Russian President Vladimir Putin told German Chancellor Olaf Scholz in a phone call on Friday that Kyiv was trying to stall peace talks but that Moscow is ready to continue negotiations.
Putin claimed that Ukrainian negotiators were trying “every possible way to delay the negotiation process, putting forward more and more unrealistic proposals,” according to a Kremlin-issued readout of the call.
“Nonetheless the Russian side is ready to continue searching for a solution in line with its well-known principled approaches,” the readout says.
During the call, Scholz called for a ceasefire in Ukraine, a German government spokesperson said. Scholz also stressed the need for improvement of the humanitarian situation in Ukraine and called for finding a diplomatic resolution to the war, which Moscow calls a “special military operation.”
Russian demands include Ukraine’s surrender, a pledge never to join NATO, recognition of the independence of breakaway pro-Russia separatist regions of Donetsk and Luhansk, and acknowledgment of Russia-annexed Crimea as belonging to Moscow.
Ukraine’s President Volodymyr Zelensky has expressed willingness to make concessions on NATO membership and is open to discussing the status of the contested territories, while insisting Ukraine would not capitulate.
Mykhailo Podolyak, adviser to Zelensky and member of Kyiv’s negotiating delegation, told Polish media outlet Wirtualna Polska in an interview on Thursday that agreement on controversial points of the peace treaty could take as long as one and a half weeks.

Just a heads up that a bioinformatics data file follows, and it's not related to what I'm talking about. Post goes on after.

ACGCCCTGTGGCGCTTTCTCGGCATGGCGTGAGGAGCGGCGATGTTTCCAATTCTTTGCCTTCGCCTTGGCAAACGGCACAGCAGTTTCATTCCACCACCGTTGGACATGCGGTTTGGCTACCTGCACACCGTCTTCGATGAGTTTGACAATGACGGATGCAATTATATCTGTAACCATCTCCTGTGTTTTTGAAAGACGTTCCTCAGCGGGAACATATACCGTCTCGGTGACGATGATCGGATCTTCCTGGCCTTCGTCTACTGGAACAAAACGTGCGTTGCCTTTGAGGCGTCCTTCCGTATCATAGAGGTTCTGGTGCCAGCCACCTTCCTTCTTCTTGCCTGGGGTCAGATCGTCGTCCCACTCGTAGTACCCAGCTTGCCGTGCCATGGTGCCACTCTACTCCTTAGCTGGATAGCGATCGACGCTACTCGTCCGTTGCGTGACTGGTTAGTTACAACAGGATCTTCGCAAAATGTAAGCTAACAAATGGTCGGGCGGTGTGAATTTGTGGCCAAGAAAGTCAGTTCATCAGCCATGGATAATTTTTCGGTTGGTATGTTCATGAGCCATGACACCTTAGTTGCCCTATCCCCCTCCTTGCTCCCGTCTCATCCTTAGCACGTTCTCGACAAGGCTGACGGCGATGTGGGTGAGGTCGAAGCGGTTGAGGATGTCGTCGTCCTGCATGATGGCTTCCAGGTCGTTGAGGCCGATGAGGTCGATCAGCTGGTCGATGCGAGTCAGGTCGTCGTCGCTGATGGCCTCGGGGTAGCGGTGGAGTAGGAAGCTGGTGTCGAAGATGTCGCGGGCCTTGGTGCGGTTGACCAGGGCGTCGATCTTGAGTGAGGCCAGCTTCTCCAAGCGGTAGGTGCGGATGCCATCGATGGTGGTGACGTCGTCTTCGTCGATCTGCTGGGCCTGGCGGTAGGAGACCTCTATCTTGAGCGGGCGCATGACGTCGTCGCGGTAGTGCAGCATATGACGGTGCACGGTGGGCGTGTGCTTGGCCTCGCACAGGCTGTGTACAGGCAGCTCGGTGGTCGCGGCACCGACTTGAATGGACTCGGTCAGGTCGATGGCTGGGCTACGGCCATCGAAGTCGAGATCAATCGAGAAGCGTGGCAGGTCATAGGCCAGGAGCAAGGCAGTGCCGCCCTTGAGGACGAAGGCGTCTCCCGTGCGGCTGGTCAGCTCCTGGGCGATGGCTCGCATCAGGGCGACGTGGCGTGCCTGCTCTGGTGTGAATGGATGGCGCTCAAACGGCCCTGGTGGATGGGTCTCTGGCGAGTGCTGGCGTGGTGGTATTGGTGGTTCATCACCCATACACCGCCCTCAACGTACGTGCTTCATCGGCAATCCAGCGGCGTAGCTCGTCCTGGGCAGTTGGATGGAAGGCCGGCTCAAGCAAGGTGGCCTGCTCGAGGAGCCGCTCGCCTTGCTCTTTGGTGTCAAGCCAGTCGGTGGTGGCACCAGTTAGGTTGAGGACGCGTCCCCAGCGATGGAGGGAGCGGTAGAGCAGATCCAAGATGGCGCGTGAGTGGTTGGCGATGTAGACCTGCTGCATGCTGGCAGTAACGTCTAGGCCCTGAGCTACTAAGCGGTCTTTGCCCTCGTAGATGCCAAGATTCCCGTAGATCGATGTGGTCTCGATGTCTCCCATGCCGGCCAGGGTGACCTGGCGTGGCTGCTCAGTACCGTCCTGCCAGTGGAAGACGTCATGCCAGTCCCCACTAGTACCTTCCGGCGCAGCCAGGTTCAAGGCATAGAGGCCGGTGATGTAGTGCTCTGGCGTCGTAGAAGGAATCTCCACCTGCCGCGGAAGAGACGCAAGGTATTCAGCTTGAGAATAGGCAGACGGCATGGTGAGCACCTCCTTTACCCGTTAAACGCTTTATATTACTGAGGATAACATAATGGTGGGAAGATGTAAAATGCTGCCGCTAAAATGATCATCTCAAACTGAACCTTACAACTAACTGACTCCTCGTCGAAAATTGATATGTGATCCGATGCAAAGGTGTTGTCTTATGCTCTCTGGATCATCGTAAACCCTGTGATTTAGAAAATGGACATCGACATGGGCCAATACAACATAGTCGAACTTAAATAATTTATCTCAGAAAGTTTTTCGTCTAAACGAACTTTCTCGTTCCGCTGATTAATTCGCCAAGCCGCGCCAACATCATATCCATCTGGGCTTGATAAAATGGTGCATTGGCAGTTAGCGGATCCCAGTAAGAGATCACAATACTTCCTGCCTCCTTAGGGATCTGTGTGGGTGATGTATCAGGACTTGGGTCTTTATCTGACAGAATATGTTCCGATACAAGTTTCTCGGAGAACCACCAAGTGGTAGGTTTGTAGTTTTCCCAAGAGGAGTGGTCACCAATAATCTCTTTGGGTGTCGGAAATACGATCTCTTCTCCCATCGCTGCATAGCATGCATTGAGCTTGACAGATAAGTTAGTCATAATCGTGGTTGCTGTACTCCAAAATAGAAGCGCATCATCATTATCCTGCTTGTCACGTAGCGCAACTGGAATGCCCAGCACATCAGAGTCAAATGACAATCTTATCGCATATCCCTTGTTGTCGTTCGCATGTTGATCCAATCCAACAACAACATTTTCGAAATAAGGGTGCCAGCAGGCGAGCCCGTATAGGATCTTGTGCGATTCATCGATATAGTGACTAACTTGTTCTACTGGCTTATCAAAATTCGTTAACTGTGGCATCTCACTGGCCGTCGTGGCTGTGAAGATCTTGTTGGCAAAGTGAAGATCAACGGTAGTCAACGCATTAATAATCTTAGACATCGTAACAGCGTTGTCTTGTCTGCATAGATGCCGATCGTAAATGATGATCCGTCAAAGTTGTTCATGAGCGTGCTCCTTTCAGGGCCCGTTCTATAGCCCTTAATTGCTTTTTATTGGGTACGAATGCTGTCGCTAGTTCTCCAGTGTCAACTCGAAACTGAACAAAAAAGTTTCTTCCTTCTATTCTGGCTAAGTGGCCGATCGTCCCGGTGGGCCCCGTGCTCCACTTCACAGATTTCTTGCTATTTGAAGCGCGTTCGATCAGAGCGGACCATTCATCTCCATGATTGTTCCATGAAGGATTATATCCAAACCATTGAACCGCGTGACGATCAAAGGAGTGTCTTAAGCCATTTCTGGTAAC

“So far, both the Russian and Ukrainian delegations remain at their positions. Coordination of controversial points can take from several days to one and a half weeks. During this time, we should get closer to drawing up a peace agreement,” Podolyak said.
Podolyak said an immediate ceasefire and withdrawal of Russian troops from Ukrainian territories are a key demand of the peace agreement.
“Otherwise, nothing,” he said, adding that Ukraine is also seeking security guarantees.
Western officials said on Thursday that Ukraine and Russia were taking peace talks seriously but that there remained major differences to bridge.
Kremlin spokesman Dmitry Peskov told reporters on a conference call that the Russian delegation was “demonstrating its readiness to work much faster than is being done now.”
“Unfortunately the Ukrainian delegation is not ready to step up the pace of negotiations. But the (negotiation) process continues nonetheless,” Peskov added.
Moscow said previously it was close to agreeing on a formula that would keep Ukraine neutral, one of its key demands.
Ukraine has said it is willing to negotiate but will not surrender or accept Russian ultimatums.
Reuters contributed to this report.